US Navy P-8 Poseidon fighter jets have joined the global search for the Armada fleet San Juan, and the Navy has provided underwater rescue vehicles and four unmanned aerial vehicles (UUVs) to assist in the search as well. The Argentine unit is missing in the Argentine Sea, and the next search is entering its fifth day.
A fleet of P-8s arrived in Argentina over the weekend, and another is arriving today. Additional rescue systems are on their way, including NATO’s submarine rescue system. In the meantime, rough weather and high seas are hampering the search, and the lost crew’s hopes are fading.
Them San Juan, a German-built submarine, had a crew of 44-including Argentina’s first female submarine officer. The ship went out of contact while en route from Argentina’s Tierra del Fuego islands to Argentina’s northern Armada base at Mar del Plata. Previously, the modern diesel-electric submarine, built in 1983 and put into service in 1985, went through a mid-life overhaul, completed in 2013. The submarine’s primary role was to receive intelligence, including fishing space in Argentina’s economic zone for. illegal fishing operations.
The Navy’s Poseidon helicopter can carry sonobuoys from the air to search for submerged submarines; These tube-launched buoys extend underwater into a variety of sonar sensors that can get well below the surface layers of the ocean to either actively “Ping” or quietly listen for sounds from the boat. affect. It also carries a powerful surface-scanning radar system, but the aircraft lacks the magnetic anomaly detection equipment of its predecessor, the P-3 Orion.
The Navy patrol planes join the NASA P-3 Orion “flying lab” that has been in Argentina for Operation IceBridge. Other vehicles assisting the search include a Brazilian P-3 and an EADS CASA C-295 multi-purpose aircraft, a Chilean CASA C-295, several Argentine Navy and Air Force aircraft (including a Grumman S- 2E Tracker submarine two and C- 130 Years), and the British navy’s ice patrol ship HMS Defender.
Hoping to help in the event of a submarine, a unit from the US Navy’s Undersea Rescue Command (URC) was deployed to Argentina on Saturday with a Submarine Rescue Chamber — a submarine bell designed to be carried with A submarine escape attempt in distress for the rescue crew. The SRC, also known as the McCann Chamber, is essentially a technology unchanged since World War II, and is suited to shallow water rescues. The Navy is also deploying the Pressure Rescue Module (PRM), a personal rescue service intended for underwater rescues.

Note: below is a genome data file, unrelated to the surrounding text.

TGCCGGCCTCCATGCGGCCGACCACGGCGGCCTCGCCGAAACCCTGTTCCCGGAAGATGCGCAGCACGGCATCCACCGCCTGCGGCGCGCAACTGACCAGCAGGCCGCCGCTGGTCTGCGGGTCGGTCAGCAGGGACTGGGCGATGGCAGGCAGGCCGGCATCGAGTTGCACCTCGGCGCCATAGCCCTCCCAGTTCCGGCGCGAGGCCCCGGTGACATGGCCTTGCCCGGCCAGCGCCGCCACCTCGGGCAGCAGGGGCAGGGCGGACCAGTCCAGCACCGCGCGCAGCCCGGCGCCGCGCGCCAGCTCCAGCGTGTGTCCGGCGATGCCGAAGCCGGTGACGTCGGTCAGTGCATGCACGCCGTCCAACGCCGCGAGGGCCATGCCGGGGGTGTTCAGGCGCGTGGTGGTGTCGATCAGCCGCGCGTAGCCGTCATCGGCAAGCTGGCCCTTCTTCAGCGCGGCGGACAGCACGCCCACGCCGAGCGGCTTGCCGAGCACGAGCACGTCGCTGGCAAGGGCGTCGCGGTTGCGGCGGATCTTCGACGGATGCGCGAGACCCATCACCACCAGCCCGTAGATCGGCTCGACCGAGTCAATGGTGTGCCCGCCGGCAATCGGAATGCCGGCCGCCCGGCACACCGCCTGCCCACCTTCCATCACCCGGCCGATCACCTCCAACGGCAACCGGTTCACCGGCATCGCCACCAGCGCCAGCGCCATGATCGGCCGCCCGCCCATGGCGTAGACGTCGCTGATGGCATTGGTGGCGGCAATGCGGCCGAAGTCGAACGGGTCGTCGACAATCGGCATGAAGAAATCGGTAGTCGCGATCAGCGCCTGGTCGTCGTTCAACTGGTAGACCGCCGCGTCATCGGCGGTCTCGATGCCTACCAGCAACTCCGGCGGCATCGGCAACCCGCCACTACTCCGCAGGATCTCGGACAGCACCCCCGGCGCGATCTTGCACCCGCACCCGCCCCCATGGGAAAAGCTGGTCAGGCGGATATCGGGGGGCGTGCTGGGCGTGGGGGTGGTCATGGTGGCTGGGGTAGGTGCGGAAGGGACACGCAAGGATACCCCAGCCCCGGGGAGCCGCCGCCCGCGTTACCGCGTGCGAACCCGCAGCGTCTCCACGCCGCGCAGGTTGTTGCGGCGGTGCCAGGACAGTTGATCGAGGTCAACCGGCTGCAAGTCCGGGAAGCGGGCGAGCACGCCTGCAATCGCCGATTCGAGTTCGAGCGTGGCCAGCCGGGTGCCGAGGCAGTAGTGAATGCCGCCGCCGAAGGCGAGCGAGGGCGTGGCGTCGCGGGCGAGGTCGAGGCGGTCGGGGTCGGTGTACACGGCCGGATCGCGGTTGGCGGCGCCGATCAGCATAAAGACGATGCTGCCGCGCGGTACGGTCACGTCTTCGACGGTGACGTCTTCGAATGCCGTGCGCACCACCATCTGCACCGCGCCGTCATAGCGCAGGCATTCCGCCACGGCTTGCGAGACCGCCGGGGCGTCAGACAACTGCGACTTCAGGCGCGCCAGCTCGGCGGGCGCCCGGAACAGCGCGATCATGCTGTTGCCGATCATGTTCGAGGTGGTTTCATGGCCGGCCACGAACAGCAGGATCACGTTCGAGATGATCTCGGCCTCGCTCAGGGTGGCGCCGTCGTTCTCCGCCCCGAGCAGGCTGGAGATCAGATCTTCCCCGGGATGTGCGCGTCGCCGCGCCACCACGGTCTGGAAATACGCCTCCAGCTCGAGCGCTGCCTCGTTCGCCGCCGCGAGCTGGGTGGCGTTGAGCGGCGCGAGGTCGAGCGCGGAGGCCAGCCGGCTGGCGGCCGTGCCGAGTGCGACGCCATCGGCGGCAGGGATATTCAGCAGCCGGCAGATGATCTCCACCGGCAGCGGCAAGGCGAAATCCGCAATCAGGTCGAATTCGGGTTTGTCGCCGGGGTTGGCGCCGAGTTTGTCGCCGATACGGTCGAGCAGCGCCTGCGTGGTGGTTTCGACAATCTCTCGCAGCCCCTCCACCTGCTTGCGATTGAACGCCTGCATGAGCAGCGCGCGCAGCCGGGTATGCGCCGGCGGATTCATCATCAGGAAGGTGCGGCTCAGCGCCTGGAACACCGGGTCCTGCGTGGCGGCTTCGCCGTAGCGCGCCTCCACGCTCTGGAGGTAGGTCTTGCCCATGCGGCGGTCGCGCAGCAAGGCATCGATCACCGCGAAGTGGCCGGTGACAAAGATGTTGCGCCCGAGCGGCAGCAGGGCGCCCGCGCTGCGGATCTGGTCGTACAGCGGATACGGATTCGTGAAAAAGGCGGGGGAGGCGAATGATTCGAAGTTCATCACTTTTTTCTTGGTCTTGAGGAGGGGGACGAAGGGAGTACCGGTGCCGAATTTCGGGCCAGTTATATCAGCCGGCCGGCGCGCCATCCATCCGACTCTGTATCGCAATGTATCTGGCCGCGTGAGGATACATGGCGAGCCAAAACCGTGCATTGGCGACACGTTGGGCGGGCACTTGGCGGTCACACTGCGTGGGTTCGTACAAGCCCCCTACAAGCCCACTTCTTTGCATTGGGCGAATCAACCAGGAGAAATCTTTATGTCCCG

The US sent an additional torpedo ring Bluefin 12D (deep) UUV and three less OceanServer Iver3 580 UUVs from Navy Unmanned Undersea Vehicle Squadron 1, based in Pearl Harbor, Hawaii. These systems carry sonar that can be used to locate the bottom, helping to guide a rescue effort. The Bluefin UUV, manufactured by a unit at General Dynamics, was previously used as a search unit for Malaysia Airlines Flight 370 off the coast of Australia.
Regarding weather issues, search efforts have been hampered by high waves and poor visibility in the Argentine Sea. The storm over the area is producing waves as high as 26 feet (8 meters) as shown in the video from the Argentinean weather Sarah Posted by Armada Argentina today:
#AYER estas eran las condicions meteorológicas y el estado del mar en la zone de operaciones de búsqueda y rescuate del #SubmarinoARASanJuan Fueron tomadas desde el destructor ARA “Sardí” pic.twitter.com/F8nddnWTpJ
– Armada Argentina (@Armada_Arg) November 20, 2017
The high sea state may have contributed to the submarine’s initial problems. For the comfort of the crew and for speed, the San Juan it will travel normally at “snorkeling” depth, allowing space to run its diesel engines to power its electric drive and communicate through the antenna mast. The submarine also has an emergency position-radio indicator (EPIRB) and a satellite communication buoy that can be deployed if the vessel is in distress.
Seven short satellite calls over the past few days to Argentine Armada bases may have been made by the submarine’s crew. But as of today, Argentine navy officials can not confirm if the calls were from the San Juan. “We are analyzing more carefully to determine reliably that they are not calls coming from low water,” Adm. Gabriel Gonzalez, commander of the Mar del Plata Naval Base, had a statement to press this morning. Rain and high tides can interfere with satellite phone calls due to a weak signal. Argentina’s navy is looking for records from a satellite phone company to help find where the calls came from.
There is hope that the crew is alive and can be rescued. The unit will have oxygen for 10 days when submerged in water even without power. But the weather continues to pose significant challenges to the rescue effort as well, and it will be difficult to get the Submarine Rescue Chamber into place. San Juan‘s deck if the rib is on its side or at an angle on the bottom.
UPDATE, 2:55 PM EST: Argentine navy official reported that we had seen things that can be the crew of the San Juan underwater signal for help. The search area has been reduced to a 35-square-mile area about 330 miles south of Argentina.
Image courtesy of US Navy photo by Mass Communication Specialist 2nd Class Arthurgwain L. Marquez